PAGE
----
A few weekends ago rabbit crew member and rabbitELITE Robby Haas went on an epic adventure called the Speed Project entailing a 340 mile running relay and we just needed to hear the story in his own words...
As I sit and write, I ponder all of the ups and downs of the weekend that has passed. There are an infinite number of possible places to start when compiling a recap of a journey as fierce and lengthy as this one. I'll begin with the basics. Then, you, the reader, will begin to understand just how much can happen in the 45 hour journey across a barren landscape.
"All smiles - before ALL the miles"
The Speed Project, now concluding its 4th rendition on the last weekend of March in the year 2018, is a 340 mile running relay. Starting at the Santa Monica Pier of Los Angeles and concluding at the “Welcome to Fabulous Las Vegas Sign” in Sin City, teams of roughly 6-12 members (female and male) run through the desert. The rules are basic and almost nonexistent. Your team can complete the race in whatever order, distances, pace, effort, that they desire. So long as someone is running, your team is in the race.
"A typical exchange - day one"
Now here is where it gets interesting. Every team was given a guidebook for runners and crew for the best and safest route out of LA county, behind the San Gabriels, through the unforgiving desert of Death Valley, and ultimately to the final destination of Las Vegas, Nevada. Most teams started with simple 6 mile legs (legs: divided sections of the greater relay, alternate definition: those two things on the lower body that want to die 28 hours in) As Friday progresses into night, and darkness into Saturday morning, teams start to change the game-plan and simply go by feel. While some runners struggle to complete 2-3 miles, others are still banging out 6-10 miles at a time. So, now you get the gist, the runners are holding on for dear life, the mind telling the body: “Left, right, left, right, Vegas is that way.”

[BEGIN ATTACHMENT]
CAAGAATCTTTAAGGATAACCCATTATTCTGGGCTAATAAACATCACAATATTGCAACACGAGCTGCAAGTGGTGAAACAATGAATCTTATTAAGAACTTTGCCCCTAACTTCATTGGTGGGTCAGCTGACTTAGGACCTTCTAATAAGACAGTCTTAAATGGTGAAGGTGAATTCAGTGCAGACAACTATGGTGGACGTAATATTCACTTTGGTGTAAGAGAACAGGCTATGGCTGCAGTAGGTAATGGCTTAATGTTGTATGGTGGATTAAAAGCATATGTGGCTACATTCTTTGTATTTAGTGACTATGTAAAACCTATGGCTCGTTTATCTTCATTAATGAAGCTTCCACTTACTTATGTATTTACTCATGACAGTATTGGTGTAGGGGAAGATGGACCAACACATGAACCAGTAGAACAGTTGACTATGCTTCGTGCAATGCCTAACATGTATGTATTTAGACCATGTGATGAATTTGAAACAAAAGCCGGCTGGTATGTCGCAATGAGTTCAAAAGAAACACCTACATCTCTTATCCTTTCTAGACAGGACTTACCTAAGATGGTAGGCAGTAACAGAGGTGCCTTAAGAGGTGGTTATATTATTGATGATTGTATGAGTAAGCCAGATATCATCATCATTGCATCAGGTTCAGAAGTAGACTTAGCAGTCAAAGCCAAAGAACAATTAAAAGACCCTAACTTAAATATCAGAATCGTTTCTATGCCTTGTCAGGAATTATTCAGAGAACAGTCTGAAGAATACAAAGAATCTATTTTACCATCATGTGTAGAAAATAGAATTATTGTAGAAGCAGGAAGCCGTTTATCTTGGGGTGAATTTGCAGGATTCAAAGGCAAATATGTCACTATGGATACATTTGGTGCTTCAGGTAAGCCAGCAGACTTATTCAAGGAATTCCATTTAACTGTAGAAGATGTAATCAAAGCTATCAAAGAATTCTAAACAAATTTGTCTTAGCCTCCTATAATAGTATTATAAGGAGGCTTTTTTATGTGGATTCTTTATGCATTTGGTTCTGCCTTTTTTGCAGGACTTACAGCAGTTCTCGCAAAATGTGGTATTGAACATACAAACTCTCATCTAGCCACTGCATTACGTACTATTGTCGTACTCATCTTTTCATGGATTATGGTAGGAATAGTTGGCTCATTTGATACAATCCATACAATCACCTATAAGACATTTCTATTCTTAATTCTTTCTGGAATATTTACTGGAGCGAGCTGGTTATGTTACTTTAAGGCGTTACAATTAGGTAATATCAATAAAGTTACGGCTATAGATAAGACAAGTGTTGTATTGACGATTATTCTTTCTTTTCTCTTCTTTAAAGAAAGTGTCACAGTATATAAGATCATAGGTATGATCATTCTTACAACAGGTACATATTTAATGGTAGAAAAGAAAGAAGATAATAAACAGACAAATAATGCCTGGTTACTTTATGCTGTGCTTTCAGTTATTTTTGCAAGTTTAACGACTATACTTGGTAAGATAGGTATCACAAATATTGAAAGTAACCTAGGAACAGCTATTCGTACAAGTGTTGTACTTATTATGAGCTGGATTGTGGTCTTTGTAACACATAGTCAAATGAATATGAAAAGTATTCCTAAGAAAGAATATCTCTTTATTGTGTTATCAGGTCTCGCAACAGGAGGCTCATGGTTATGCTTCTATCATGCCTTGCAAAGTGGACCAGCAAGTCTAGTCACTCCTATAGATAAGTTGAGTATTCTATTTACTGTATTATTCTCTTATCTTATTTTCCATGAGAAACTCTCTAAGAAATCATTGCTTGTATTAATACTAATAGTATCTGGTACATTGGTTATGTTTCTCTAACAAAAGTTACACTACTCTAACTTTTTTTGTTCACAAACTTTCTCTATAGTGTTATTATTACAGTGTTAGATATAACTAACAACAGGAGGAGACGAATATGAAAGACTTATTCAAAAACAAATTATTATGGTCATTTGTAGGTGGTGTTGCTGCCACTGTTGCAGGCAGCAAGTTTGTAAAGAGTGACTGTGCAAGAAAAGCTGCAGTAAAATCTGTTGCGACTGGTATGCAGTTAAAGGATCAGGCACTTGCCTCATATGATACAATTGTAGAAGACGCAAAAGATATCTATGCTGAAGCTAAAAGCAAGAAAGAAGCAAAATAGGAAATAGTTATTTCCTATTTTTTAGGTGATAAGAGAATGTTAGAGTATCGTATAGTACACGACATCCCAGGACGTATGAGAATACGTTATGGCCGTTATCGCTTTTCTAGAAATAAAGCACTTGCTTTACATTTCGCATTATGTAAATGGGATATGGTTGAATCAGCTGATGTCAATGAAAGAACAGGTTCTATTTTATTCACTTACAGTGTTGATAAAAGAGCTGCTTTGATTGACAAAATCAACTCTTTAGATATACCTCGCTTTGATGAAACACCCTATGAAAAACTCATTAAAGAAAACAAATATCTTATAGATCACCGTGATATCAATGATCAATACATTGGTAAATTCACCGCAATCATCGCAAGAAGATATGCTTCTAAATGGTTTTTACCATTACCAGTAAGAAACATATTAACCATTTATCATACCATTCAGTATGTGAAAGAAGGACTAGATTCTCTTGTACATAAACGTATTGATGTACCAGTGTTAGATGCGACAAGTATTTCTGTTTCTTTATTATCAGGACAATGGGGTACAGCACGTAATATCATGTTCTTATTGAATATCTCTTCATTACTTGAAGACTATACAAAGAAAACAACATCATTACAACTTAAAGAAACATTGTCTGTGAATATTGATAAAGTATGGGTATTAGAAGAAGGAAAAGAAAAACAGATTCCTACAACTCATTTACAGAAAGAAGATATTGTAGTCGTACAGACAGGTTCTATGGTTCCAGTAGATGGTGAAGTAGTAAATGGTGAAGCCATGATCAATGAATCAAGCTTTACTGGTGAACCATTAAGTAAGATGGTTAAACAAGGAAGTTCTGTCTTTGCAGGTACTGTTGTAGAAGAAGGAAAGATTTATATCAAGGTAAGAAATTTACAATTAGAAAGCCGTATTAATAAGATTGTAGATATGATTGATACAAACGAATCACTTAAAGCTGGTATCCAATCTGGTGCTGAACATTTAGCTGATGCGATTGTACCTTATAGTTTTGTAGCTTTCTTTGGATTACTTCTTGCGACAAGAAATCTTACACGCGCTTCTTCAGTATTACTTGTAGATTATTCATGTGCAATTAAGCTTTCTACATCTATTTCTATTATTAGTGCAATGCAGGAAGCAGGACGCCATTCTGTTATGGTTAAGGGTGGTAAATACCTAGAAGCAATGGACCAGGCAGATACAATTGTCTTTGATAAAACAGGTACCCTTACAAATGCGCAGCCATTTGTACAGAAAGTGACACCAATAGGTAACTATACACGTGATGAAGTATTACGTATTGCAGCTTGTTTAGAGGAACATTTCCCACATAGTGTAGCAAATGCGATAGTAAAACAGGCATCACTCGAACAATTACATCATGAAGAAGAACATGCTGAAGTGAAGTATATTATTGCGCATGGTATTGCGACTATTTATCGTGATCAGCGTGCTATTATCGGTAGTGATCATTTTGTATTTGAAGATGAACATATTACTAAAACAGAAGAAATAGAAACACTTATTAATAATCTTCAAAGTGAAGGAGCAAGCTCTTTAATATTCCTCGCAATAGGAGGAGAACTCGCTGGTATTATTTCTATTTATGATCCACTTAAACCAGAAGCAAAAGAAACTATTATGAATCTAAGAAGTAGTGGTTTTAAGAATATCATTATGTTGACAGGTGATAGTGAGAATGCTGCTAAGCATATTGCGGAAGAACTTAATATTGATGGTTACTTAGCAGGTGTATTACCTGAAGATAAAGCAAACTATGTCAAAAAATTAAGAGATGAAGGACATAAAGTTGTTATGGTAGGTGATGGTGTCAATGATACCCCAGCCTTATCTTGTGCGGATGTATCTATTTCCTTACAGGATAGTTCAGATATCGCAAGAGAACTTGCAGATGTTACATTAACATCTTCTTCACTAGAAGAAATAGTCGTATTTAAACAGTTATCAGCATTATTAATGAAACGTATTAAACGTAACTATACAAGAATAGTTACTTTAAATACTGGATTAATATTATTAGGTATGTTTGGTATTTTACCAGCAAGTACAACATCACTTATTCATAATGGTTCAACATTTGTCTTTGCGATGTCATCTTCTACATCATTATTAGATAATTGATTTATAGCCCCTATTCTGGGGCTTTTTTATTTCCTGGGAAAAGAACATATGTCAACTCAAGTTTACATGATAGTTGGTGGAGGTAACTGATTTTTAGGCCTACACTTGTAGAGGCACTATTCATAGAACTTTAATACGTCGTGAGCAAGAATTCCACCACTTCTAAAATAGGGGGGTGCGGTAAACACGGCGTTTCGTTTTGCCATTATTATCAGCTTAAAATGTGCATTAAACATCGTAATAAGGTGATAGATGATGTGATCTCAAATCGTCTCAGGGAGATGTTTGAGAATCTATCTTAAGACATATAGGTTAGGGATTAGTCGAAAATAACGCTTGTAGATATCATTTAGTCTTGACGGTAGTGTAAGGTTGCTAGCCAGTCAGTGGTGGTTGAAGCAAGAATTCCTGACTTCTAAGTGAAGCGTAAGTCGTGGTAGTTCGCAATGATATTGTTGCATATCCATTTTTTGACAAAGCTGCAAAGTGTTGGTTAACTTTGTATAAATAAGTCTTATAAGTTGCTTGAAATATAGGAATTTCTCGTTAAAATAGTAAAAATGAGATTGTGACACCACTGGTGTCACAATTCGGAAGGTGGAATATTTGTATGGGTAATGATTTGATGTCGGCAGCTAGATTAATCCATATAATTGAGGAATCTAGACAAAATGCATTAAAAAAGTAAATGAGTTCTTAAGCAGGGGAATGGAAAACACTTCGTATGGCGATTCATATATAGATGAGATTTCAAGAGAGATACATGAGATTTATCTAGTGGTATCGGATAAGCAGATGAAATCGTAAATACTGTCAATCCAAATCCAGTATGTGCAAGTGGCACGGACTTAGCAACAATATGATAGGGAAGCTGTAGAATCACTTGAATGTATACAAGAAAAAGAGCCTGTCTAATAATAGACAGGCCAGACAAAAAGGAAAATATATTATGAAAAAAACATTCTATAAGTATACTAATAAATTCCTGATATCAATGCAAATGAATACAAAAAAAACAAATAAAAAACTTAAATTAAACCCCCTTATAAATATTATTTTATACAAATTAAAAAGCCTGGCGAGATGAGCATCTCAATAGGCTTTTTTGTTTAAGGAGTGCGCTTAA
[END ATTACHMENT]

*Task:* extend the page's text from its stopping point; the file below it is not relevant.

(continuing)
“We're not in the middle of nowhere, we're right here”
PART I – Team
I was given the opportunity to be a part of this great experience with the goodr sponsored team “Ninja Kick the Damn Rabbit” It's a real thing, an actual name for a style of super cool sunglasses, I promise! Jokes aside, we were literally a team of ninjas and rabbits kicking our way across the state line of California and into Nevada. When I hopped on the RV in Santa Monica, my first concern was setting a good impression for the new folks I'd be sharing a small space with for the next 45hours and 22minutes. Quickly did I learn, I'd be sharing 340 miles of road and trail with some of the most fun, dedicated, loving, and carefree individuals I've ever met.